It should also be noted that Skoura et al., attribute the violation of Fitts’s law in imagined movements to the aging parietal cortex. Sirigu et al. ( 1996) similarly found that patients with parietal lesions violated Fitts’s law in the same domain (motor imagery). The possibility has to be acknowledged that patient DS’s diffuse lesion in the frontal lobe might encompass this area’s links with the adjacent parietal lobe and result in his selective disregard to the target widths. Importantly, however, both mentioned studies found that parietal impairment did not yield to violation of Fitts’s law in action production, but only in motor imagery. In contrast, patient DS violated Fitts’s law in both of the tested action domains. Therefore, his parallel impairment in action production and action perception cannot be attributed to a potential injury in his parietal cortex.
The dynamic model outlined by Erlhagen et al. ( 2006) provides a plausible explanation to patient DS’s data. In this model the mirror circuitry (i.e. superior temporal sulcus, inferior parietal lobule and the inferior frontal gyrus) performs the matching of observed actions with the existing motor repertoire. The PFC, on the other hand, acts as the ‘goal layer’ (ibid. p. 177) and encodes the goal of the observed action, which is constrained by the action context. In DS’s case, the PFC cannot perform this function and the matching process between perception and action proceeds orthogonally to the action context.


The results of the present study clearly indicate that DS’ data are best understood as reflecting a specific deficit that is caused by a brain lesion that affect action production and action perception in exactly the same way. When presented with a Fitts’s like task, DS’s ‘doability’ judgments for observed movements were found to be a direct function of the distance between targets. Remarkably, DS’s produced movements slowed down as this distance increased, indicating that in both cases patient DS exhibited a specific disability to integrate target size into his motor representation.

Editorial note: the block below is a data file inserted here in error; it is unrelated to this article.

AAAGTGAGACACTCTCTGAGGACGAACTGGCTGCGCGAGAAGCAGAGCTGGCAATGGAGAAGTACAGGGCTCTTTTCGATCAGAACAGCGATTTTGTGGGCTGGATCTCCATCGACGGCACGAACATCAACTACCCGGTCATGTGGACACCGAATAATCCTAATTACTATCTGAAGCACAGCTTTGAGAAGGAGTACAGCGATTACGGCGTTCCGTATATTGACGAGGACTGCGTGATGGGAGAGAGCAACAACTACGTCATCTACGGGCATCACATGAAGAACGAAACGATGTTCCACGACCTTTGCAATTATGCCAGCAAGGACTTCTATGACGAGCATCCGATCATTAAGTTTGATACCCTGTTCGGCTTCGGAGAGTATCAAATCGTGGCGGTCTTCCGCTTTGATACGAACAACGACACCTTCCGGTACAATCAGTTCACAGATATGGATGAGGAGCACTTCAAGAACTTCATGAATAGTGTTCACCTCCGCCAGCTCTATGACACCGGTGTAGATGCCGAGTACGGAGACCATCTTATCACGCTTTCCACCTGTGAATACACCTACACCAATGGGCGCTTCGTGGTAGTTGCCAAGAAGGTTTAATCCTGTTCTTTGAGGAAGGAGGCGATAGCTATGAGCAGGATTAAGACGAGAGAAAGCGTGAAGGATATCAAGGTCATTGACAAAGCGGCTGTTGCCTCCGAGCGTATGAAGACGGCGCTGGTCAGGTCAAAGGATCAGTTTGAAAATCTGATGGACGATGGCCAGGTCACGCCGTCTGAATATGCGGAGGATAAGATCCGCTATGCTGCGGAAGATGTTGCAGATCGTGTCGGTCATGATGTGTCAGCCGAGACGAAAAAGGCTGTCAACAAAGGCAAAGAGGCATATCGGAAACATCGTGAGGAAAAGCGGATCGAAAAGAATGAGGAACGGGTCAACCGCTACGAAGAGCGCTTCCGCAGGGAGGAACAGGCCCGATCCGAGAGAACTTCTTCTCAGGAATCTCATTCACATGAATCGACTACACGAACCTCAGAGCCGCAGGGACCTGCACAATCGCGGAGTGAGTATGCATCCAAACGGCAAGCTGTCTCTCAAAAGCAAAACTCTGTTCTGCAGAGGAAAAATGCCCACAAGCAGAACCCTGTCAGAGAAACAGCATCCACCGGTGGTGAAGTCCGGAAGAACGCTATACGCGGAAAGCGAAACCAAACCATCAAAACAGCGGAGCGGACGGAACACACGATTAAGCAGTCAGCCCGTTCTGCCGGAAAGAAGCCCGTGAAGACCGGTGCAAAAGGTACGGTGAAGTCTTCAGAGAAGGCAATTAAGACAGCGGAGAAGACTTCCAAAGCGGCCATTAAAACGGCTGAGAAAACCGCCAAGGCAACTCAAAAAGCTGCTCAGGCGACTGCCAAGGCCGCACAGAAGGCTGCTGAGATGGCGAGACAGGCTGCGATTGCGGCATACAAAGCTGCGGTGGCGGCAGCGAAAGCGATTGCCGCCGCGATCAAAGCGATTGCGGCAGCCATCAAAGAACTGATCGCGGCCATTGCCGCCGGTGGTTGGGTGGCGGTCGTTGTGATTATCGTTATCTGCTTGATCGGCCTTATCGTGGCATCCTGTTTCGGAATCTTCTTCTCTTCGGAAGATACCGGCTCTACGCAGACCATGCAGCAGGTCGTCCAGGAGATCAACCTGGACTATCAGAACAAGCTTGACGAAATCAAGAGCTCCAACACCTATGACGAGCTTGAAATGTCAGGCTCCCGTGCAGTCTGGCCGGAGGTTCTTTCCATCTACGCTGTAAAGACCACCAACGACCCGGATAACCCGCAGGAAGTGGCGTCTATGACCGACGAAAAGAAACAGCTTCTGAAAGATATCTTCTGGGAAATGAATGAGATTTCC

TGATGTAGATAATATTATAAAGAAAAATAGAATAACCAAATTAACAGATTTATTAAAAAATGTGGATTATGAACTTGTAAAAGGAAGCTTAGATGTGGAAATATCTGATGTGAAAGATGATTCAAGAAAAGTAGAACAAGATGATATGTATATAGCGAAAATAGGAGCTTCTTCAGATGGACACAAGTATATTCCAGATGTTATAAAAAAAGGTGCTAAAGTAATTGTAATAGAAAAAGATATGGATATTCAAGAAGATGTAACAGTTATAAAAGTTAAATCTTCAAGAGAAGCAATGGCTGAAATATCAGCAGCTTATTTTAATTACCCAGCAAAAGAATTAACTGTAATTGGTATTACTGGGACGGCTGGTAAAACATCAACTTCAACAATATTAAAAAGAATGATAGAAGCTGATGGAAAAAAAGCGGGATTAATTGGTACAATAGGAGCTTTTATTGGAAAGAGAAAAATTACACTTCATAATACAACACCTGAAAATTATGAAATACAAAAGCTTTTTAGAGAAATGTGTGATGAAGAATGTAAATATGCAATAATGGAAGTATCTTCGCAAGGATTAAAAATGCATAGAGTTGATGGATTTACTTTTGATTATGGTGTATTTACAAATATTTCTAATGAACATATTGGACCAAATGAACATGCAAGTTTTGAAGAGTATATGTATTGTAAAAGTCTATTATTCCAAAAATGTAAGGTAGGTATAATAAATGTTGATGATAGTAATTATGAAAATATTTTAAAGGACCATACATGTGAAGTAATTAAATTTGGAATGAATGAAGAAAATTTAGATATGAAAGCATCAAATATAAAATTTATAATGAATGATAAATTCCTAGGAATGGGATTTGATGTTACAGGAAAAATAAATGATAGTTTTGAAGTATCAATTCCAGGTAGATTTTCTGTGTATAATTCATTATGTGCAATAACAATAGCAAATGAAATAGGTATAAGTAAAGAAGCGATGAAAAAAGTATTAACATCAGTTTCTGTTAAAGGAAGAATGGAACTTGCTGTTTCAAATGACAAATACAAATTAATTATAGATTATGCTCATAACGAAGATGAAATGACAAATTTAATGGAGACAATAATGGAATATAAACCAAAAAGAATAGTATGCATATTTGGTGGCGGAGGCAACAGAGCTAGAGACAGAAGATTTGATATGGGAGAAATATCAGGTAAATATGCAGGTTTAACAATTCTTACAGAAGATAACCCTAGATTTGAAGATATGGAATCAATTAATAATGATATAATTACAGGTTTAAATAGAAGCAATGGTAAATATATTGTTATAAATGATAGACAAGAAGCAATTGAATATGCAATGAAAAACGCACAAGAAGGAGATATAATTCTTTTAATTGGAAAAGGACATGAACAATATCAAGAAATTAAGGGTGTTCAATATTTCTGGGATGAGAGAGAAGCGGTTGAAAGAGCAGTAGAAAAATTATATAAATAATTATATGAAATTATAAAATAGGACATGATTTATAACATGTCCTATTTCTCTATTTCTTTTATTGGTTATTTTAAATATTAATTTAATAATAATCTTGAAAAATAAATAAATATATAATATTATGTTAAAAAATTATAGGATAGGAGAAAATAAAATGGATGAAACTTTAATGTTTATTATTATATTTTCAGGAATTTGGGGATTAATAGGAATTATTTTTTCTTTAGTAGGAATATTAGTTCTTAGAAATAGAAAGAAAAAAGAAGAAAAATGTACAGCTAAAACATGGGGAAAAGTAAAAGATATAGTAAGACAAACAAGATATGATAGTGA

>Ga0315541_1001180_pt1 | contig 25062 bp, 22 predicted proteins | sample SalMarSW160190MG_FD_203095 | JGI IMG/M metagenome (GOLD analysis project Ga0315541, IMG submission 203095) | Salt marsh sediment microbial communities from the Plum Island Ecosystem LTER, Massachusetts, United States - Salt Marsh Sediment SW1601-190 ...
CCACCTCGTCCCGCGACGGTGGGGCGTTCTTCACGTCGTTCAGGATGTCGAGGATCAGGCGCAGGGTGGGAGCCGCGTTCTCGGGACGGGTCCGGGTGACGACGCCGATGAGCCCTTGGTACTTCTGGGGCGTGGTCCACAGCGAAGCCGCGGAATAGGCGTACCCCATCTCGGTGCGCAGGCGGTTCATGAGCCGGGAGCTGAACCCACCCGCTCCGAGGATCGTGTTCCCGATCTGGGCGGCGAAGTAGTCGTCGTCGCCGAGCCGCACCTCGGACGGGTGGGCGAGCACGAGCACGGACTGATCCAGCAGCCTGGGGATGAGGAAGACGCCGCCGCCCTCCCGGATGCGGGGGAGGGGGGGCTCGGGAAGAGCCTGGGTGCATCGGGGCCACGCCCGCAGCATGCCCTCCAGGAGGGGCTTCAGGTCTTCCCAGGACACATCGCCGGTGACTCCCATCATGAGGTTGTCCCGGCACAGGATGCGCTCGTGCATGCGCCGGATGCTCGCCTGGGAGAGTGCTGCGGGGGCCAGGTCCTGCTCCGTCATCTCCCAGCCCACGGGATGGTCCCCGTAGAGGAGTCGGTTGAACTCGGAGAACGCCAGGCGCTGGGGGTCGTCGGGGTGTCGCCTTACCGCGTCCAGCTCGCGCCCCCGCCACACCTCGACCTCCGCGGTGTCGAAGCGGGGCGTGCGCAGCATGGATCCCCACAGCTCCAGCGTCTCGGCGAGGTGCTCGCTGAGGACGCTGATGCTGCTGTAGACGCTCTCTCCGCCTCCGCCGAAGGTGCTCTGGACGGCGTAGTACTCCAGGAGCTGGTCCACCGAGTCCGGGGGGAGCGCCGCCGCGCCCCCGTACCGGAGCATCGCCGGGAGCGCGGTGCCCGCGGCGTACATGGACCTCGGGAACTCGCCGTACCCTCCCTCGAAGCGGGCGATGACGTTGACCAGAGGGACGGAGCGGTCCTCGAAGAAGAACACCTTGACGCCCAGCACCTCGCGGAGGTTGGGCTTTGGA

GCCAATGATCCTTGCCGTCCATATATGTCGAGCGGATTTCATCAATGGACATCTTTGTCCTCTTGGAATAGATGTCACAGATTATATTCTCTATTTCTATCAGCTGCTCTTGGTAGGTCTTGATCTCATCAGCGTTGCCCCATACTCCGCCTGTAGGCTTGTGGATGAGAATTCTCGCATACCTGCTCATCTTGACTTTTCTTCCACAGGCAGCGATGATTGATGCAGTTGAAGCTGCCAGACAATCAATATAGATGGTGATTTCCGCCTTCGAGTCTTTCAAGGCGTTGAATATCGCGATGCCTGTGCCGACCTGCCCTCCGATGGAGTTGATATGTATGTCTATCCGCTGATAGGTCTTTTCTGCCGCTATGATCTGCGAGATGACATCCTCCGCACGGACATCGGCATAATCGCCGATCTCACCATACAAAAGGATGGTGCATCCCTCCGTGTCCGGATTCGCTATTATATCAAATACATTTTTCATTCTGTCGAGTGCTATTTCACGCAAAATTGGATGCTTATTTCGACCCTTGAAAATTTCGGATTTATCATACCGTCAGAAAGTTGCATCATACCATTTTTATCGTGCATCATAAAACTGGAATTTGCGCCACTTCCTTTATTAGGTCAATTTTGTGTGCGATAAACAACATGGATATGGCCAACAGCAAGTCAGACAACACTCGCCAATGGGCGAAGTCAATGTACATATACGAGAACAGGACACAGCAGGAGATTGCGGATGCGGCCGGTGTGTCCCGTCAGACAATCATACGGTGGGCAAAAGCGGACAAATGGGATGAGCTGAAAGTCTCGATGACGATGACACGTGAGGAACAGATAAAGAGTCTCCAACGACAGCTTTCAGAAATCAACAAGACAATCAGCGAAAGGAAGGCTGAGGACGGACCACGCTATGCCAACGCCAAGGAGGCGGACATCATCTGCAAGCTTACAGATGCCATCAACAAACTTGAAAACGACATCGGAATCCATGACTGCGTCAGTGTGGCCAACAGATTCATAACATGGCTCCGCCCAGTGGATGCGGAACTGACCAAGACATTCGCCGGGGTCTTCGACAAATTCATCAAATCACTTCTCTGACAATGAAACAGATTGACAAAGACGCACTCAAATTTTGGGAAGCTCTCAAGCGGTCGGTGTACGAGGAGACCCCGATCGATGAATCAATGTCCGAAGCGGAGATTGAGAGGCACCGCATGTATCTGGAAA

As stipulated by Fitts’s law, previous research in healthy adults has demonstrated that difficulty of a movement (reflected in MT) is a function of the target width and the distance between the target pair. In line with the dynamic model proposed by Erlhagen, we attribute this specific deficit in DS to his lesion of the prefrontal lobe that precludes influences of the task layout on motor simulation. Although DS still perceives others’ action capabilities through the lens of his own motor repertoire, the brain systems encoding task context are dysfunctional and can therefore not inform the simulations. This is not to say that all influences on motor simulations are top-down. Previous research has shown that the lack of peripheral (bottom-up) input to the body schema can also lead to difficulties in action observation and action understanding (Bosbach, Cole, Prinz, & Knoblich, 2005; Bosbach, Knoblich, Reed, Cole, & Prinz, 2006).
Patient DS is yet another illustration of how mechanisms governing action performance constrain what is perceived to be ‘doable’ in others. In functional terms this suggests a common coding of perception and action that allows perceived actions to be matched to one’s own action capabilities (Prinz, 1997). Once common codes are activated the motor system runs simulations to predict the likely future of the ongoing actions that are being observed, thereby directly serving perception. The use of such simulations, which are evidently contingent upon the observer’s motor repertoire, renders perception a function of motor processes.
Simulations in general can be defined as partial recreations of previously experienced perceptual as well as motor states (Barsalou, 2008). They serve as the means through which we anticipate the world around us thereby allowing for further mental processing. This emphasizes the neglected flipside of the bidirectional link between bodily and mental states and offers us a plausible explanation as to how our interactions with the world ground cognition.

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This article is distributed under the terms of the Creative Commons Attribution Noncommercial License which permits any noncommercial use, distribution, and reproduction in any medium, provided the original author(s) and source are credited.
Open AccessThis is an open access article distributed under the terms of the Creative Commons Attribution Noncommercial License ( https://​creativecommons.​org/​licenses/​by-nc/​2.​0), which permits any noncommercial use, distribution, and reproduction in any medium, provided the original author(s) and source are credited.